After spending years in the Peruvian jungle during his tour in Army Special Forces, Cascade PD Detective James Ellison developed hyperactive senses, which came back to him five years after ... See full summary »
Bruce A. Young
It is 1968. Minorities are rioting in streets across the country. The president, believing that deplorable housing conditions lay at the heart of the violence, is on his third try in two ... See full summary »
Frank Parker works with a special team of scientists and government officials on project Backstep. Using the Backstep device, Lt. Parker can travel back in time exactly 7 days. Once in the past, he reports in to base using code word "Conundrum" and carries out his mission to alter history for the better. Written by
UPN reportedly paid $10 million for the pilot - about four times what an average pilot costs and up to ten times what networks usually contribute to them. (Mara Einstein, Media Diversity, p. 190) See more »
[searching for the Sphere, which is buried somewhere in a mineshaft]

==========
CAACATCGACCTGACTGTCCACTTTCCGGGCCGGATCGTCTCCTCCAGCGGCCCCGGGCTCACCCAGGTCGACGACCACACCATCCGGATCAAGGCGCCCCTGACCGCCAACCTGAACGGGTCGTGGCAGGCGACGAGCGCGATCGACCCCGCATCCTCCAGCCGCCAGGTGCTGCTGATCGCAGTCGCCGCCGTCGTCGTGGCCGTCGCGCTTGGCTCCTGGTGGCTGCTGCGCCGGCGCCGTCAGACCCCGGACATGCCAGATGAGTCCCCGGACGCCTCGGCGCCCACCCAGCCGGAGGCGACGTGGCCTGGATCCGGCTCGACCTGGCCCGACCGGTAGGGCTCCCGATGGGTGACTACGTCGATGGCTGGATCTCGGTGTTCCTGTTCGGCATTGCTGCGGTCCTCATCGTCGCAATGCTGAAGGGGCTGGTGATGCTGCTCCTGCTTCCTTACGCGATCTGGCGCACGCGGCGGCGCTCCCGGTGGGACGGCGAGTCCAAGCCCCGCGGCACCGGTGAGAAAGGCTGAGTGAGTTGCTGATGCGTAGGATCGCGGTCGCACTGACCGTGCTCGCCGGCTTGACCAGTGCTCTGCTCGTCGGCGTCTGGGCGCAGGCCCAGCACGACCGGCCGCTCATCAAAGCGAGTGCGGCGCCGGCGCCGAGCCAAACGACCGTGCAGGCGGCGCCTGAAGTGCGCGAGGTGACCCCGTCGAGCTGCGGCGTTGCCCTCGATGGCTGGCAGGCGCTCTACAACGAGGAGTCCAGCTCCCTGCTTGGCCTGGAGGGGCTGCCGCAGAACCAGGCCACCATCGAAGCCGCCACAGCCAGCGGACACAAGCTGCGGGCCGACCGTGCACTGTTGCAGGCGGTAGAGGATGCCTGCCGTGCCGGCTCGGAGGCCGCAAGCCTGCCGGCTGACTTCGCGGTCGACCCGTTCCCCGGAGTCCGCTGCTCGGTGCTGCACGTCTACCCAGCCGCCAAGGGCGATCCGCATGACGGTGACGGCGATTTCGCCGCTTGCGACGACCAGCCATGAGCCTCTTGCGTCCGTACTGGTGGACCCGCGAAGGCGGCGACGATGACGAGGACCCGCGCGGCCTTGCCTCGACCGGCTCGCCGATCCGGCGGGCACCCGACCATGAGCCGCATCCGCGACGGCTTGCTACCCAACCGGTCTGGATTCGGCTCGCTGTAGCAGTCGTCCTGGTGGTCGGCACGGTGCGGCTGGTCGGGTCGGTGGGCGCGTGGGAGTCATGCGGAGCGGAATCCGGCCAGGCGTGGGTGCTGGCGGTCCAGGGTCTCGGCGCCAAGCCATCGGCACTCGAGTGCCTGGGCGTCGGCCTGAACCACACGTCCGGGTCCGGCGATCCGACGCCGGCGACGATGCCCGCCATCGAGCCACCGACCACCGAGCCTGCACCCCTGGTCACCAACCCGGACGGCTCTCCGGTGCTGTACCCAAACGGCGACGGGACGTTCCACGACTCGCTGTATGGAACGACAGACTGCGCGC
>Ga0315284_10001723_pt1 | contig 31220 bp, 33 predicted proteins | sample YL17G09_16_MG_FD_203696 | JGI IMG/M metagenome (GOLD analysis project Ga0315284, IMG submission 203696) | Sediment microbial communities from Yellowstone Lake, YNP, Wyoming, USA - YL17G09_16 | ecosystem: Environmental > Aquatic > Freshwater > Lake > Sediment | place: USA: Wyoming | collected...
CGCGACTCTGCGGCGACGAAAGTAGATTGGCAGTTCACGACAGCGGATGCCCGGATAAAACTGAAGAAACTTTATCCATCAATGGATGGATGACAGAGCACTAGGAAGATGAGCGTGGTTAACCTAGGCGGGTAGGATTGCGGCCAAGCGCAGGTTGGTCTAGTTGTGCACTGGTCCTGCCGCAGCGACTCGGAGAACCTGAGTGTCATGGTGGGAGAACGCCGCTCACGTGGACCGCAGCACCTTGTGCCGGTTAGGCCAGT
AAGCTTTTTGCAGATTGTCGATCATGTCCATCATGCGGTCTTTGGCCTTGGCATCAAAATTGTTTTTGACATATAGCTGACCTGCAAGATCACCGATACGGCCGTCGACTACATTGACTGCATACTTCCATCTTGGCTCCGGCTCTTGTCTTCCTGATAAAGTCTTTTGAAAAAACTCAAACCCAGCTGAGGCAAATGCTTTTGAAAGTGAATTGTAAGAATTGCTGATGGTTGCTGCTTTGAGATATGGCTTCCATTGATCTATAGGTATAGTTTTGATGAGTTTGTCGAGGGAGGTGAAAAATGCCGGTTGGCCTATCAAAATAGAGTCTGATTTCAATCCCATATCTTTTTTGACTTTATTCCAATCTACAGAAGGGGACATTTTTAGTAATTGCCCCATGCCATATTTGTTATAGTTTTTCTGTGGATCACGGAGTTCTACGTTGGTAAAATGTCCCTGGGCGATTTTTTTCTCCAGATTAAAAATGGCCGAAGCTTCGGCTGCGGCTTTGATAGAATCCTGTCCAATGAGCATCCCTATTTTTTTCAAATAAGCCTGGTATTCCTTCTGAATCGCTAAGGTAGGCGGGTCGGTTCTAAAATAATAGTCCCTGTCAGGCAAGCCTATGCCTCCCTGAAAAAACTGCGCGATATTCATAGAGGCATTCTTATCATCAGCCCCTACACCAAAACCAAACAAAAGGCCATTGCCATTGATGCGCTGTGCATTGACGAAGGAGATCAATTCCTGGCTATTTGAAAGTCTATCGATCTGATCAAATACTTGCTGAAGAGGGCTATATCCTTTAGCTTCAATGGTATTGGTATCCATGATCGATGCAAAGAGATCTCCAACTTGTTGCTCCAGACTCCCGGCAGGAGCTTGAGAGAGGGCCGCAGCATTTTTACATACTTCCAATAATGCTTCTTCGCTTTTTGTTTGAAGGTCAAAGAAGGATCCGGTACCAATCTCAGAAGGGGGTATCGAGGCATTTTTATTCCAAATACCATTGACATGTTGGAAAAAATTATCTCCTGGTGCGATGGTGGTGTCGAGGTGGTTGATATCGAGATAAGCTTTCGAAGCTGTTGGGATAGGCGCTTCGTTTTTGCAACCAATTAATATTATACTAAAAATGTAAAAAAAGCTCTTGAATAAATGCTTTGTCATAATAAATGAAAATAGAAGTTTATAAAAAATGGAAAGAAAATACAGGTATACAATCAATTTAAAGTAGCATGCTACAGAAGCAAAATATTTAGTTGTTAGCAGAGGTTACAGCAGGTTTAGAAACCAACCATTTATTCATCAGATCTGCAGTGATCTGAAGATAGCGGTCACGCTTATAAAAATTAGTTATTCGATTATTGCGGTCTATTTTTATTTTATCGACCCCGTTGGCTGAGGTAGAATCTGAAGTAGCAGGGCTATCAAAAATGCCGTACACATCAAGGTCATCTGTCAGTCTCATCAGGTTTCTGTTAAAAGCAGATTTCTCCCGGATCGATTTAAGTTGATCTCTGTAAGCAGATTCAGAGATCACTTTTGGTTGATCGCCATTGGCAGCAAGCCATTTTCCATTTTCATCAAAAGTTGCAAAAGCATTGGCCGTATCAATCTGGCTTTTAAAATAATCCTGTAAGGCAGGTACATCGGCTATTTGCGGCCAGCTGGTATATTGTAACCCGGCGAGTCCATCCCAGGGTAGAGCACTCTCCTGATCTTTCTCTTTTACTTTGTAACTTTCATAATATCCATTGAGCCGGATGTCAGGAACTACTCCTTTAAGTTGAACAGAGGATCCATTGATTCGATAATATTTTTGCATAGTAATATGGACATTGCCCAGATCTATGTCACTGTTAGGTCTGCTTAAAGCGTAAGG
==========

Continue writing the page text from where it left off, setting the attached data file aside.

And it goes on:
Dr. Olga Vukavitch:
Theoretically, the sphere ran out of oxygen an hour ago.
Capt. Craig Donovan:
Yeah, well, theoretically, you can't jump back in time.
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The credits at the end of the episode "The Devil and the Deep Blue Sea" include an acknowledgment and thanks for the Canadian naval Base CFB Esquimalt, and the officers and crew of the HMCS Huron, for their cooperation in the making of the episode. See more »
Usually, I'm not a big fan of science fiction. But when I heard Jonathan LaPaglia was getting his own series, I just had to check it out. I was not disappointed. "7 Days" was an awesome mix of sci-fi, action, drama, suspense, and dark comedy. Frank B. Parker, the Chrononaut (aka time traveler), was a mischief-maker and had a lot of emotional and mental problems. But deep inside he was a good guy -- he did the right thing by saving the country (sometimes even the world) because it was his job and honor to do it.
I wish UPN had given this show a better chance, rather than shuffling it around and taking it for granted. I miss it, but I'll always be thankful I watched it.
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